We randomly allocated the manuscripts accepted for review into four groups defined by the interventions: Clinical reviewers (C) as normal procedure; Clinical reviewers plus a Statistical reviewer (CS); Clinical reviewers with checKlist (CK); and, Clinical reviewers plus a Statistical reviewer and checKlist (CSK). In this fashion, group C, acting as control group, only applied a clinical review, and therefore each article was sent to two clinical reviewers chosen from among the usual pool used by the journal. Papers were randomized once the two clinical peers had been chosen. Then, those allocated to the CS set were also sent to an expert statistical reviewer selected from the Medicina Clinica referee pool, which includes mainly senior methodological experts and graduate statisticians. A total of 39 methodological experts (table 1) were employed as statistical reviewers. Due to the late introduction, during the nineties, of formal statistical studies in Spain, reviewers with formal academic degrees in statistics were much younger (32.9 ( SD 2.7)) than statistical reviewers with academic degrees from applied bio-health disciplines. Although both authors and reviewers were warned that their material would be used to evaluate quality improvement during the editorial process, they were not warned about specific objectives.


Table 1. Statistical reviewers (n = 39) characteristics.


Manuscripts sorted into the CK intervention group were simply sent to the two clinical reviewers with a standard letter [“To facilitate your revision, you will find enclosed the reporting guideline from Bosch and Guardiola (Med Clin (Barc) 2003; 121:228–30). If you prefer, you may also employ one of the following documents: for clinical trials, the CONSORT statement (Ann Inter Med 2001;134:663–694); for meta-analysis, QUOROM (Lancet 1999; 354: 1896–1900); for diagnostic tests, STARD (Clinical Chemistry 2003;49:7–18); or the collections provided by the Scottish Intercollegiate Guidelines Network (http:/​/50/annexc.html) or by Mora (Med Clin (Barc) 1999;113: 138–49”]. Reviewers were not asked to report whether they used the reporting guideline in reviewing the manuscript. Finally, manuscripts from the CSK group were defined by the use of both interventions.

Each paper was appraised (on a 9-point Likert scale) and classified (by EC) by study type (1: intervention, if a different treatment than standard was given to patients; 2: longitudinal, if observation lasted for more than one time point; 3: cross-sectional, just one time point observation; and 4-others, if the study could not fit into the previous groups, for example, non-human units, population data, meta-analyses and so on). Then, manuscripts were randomly allocated (by AS) using a computer program that first stratifies by study type, and second allocates to intervention groups while minimizing differences in initial quality. Then, the manuscripts followed the proper editorial procedure, according to their assigned group. See authors and reviewers agreement in supporting information file S1.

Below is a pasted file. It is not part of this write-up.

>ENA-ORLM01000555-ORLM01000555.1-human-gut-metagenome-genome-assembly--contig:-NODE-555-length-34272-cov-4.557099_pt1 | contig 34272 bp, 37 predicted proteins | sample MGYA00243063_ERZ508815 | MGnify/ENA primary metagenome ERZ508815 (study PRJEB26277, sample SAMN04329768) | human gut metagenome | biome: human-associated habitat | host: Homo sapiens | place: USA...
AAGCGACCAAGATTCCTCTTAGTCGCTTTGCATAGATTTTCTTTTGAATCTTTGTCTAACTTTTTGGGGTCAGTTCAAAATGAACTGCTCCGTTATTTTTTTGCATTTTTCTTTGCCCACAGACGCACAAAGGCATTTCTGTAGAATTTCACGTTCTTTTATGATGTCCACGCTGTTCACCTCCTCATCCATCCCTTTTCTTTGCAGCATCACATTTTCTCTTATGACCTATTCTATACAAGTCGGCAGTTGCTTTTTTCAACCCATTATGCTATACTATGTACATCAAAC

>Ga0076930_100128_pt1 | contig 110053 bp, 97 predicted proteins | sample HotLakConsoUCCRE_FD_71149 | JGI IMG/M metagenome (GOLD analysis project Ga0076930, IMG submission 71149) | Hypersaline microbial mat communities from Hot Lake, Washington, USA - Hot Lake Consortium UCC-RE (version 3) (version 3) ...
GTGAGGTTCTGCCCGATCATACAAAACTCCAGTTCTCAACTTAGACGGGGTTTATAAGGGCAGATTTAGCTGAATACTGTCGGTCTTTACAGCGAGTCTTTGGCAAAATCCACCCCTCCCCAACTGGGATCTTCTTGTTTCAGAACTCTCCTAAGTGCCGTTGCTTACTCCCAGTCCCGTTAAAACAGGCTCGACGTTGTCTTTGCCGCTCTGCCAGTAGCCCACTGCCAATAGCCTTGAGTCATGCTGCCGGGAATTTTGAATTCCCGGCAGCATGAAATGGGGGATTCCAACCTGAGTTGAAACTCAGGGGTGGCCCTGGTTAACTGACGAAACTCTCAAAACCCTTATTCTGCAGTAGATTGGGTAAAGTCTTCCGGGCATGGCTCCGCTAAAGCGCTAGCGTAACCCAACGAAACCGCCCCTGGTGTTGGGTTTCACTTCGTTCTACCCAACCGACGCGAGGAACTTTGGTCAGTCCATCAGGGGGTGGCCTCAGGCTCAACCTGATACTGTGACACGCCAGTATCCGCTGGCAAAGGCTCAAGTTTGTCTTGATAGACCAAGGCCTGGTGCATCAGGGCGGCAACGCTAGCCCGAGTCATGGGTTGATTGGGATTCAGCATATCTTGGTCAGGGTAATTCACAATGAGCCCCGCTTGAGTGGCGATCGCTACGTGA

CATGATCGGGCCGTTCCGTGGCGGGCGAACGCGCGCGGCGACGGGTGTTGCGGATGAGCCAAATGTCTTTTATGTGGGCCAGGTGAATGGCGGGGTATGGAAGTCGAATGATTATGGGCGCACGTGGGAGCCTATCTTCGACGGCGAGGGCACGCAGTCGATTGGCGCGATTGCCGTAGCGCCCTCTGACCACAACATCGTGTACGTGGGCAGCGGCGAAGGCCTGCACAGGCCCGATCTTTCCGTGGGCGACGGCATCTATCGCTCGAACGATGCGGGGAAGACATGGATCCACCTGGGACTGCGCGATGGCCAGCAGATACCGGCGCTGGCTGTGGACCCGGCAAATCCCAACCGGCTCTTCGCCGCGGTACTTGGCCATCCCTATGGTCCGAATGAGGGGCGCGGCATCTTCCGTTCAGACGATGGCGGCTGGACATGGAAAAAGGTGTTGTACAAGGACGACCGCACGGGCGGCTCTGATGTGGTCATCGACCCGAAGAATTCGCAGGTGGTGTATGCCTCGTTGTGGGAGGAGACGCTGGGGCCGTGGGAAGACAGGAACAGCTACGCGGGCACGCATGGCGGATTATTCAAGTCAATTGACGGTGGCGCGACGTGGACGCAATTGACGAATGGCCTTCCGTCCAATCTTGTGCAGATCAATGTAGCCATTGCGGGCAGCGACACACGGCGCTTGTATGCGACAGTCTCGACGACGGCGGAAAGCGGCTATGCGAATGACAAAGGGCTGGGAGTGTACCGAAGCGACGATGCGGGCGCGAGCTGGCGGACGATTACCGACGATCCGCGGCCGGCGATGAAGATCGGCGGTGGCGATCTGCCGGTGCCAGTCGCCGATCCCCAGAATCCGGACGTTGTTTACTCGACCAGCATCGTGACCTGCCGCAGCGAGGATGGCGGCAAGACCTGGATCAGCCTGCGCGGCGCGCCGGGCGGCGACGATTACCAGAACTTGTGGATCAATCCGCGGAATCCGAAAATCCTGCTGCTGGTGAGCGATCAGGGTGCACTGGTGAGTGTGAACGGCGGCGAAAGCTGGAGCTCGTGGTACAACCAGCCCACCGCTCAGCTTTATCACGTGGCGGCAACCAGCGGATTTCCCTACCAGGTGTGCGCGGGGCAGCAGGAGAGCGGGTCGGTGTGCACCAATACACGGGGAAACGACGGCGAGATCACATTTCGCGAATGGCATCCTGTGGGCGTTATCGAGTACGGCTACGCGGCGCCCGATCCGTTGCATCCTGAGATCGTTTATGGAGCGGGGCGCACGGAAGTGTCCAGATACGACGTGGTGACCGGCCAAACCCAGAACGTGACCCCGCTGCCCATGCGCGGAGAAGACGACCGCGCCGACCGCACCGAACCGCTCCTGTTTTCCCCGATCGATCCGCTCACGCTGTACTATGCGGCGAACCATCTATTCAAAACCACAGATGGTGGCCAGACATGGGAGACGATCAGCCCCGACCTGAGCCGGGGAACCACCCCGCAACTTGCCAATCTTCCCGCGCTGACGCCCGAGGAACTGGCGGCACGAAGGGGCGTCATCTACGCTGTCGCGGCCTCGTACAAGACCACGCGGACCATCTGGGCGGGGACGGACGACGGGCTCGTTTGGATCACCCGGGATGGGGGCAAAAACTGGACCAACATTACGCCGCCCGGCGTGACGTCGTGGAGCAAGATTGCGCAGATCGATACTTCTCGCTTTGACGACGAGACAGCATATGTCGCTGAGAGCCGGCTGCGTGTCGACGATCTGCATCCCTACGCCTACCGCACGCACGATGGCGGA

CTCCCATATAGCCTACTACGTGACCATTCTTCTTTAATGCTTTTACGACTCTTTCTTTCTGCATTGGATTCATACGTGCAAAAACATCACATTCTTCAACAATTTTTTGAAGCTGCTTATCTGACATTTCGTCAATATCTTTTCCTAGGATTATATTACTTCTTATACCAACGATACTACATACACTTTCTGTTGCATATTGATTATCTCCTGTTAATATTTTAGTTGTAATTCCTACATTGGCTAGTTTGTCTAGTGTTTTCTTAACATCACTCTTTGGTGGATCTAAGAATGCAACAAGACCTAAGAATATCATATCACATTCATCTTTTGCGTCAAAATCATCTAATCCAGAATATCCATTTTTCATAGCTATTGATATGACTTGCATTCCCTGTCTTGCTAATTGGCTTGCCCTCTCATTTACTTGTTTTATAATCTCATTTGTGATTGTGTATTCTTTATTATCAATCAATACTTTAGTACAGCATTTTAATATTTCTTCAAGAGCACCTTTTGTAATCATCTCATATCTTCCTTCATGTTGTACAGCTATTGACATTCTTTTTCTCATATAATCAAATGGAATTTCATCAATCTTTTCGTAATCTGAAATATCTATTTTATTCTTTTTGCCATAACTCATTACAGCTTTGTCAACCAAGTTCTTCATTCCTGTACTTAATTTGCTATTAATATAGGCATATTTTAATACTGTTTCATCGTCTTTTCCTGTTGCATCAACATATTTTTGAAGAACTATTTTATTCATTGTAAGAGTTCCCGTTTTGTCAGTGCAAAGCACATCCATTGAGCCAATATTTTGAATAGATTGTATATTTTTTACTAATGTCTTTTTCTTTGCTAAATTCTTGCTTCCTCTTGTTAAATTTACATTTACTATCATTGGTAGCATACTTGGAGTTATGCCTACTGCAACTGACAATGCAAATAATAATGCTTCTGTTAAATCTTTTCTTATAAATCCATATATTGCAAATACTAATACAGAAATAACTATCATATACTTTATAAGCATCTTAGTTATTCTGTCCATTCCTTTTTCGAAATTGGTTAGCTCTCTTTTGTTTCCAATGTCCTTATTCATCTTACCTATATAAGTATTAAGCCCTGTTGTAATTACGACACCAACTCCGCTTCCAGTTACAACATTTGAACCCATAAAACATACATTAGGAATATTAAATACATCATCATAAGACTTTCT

Assessment and Procedure

A modified version of the Manuscript Quality Assessment Instrument (MQAI) designed by Goodman et al. (see supporting information file S2) [23] was used to assess the outcome. Each item assessed quality using a 5-point Likert scale from 1 (low) to 5 (high). Two specific items were added: one related to misconduct (item 1b), which includes suspicion of forgery, and one related to sample-size calculations (item 4b).

Two evaluators (EC, RD) independently rated the reporting quality of manuscripts at initial submission and following peer review and revision, according to the MQAI. Both knew the initial and final status but were blinded to the intervention group. The final score awarded to each scale item was reached by averaging the two evaluators' item scores after allowing each one to modify his or her score once the reasons for the other evaluator's score was made known. Primary outcome was defined as the difference in the quality of papers between the initial and final submission, expressed as the sum of the 36 specific MQAI items, resulting in a minimum of 36 (lowest quality) and a maximum of 180 points.